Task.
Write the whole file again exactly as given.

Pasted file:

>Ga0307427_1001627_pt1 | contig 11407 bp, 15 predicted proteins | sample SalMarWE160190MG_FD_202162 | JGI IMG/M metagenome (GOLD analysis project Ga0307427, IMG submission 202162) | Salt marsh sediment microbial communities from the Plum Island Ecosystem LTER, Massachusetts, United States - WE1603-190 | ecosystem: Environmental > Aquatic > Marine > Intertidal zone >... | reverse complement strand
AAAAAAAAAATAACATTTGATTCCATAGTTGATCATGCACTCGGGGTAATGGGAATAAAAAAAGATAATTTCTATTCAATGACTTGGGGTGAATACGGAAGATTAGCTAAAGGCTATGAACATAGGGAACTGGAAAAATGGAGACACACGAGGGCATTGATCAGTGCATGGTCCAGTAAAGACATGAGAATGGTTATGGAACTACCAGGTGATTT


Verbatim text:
>Ga0307427_1001627_pt1 | contig 11407 bp, 15 predicted proteins | sample SalMarWE160190MG_FD_202162 | JGI IMG/M metagenome (GOLD analysis project Ga0307427, IMG submission 202162) | Salt marsh sediment microbial communities from the Plum Island Ecosystem LTER, Massachusetts, United States - WE1603-190 | ecosystem: Environmental > Aquatic > Marine > Intertidal zone >... | reverse complement strand
AAAAAAAAAATAACATTTGATTCCATAGTTGATCATGCACTCGGGGTAATGGGAATAAAAAAAGATAATTTCTATTCAATGACTTGGGGTGAATACGGAAGATTAGCTAAAGGCTATGAACATAGGGAACTGGAAAAATGGAGACACACGAGGGCATTGATCAGTGCATGGTCCAGTAAAGACATGAGAATGGTTATGGAACTACCAGGTGATTT